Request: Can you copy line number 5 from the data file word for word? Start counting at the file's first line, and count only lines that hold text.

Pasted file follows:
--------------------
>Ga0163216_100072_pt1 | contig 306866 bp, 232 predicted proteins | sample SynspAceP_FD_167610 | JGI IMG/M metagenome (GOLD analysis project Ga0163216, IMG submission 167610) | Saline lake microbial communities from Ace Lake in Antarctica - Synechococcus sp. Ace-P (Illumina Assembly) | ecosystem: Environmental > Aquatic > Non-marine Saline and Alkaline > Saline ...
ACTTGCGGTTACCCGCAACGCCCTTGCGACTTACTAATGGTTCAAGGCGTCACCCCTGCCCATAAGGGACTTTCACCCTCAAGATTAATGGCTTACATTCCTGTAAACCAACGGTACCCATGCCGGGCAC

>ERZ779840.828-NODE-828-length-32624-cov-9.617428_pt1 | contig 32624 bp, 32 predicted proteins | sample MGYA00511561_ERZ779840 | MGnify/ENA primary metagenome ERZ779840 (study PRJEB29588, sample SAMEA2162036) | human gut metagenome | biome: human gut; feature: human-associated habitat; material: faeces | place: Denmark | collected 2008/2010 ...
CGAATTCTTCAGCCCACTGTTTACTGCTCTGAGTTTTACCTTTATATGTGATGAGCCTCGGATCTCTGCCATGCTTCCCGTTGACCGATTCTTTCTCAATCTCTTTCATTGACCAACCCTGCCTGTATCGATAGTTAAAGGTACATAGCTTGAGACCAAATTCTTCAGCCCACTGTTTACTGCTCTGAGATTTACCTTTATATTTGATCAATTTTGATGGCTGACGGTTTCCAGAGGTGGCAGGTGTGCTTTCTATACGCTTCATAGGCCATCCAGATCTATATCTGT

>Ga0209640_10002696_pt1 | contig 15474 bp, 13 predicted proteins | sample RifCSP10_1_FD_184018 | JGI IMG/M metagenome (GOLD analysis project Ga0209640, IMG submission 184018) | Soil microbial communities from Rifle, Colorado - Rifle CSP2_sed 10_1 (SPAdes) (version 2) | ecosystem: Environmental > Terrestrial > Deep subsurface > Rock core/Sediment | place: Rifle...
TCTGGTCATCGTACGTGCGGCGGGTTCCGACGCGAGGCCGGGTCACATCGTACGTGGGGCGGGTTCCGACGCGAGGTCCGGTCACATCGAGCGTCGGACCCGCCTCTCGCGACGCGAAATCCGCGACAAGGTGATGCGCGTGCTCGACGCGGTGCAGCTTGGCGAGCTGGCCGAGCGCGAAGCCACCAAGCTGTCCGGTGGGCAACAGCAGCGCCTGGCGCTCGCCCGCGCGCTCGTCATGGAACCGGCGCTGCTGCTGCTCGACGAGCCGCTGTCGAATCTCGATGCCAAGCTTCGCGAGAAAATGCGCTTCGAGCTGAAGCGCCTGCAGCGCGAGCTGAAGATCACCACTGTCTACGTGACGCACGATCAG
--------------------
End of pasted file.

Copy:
>Ga0209640_10002696_pt1 | contig 15474 bp, 13 predicted proteins | sample RifCSP10_1_FD_184018 | JGI IMG/M metagenome (GOLD analysis project Ga0209640, IMG submission 184018) | Soil microbial communities from Rifle, Colorado - Rifle CSP2_sed 10_1 (SPAdes) (version 2) | ecosystem: Environmental > Terrestrial > Deep subsurface > Rock core/Sediment | place: Rifle...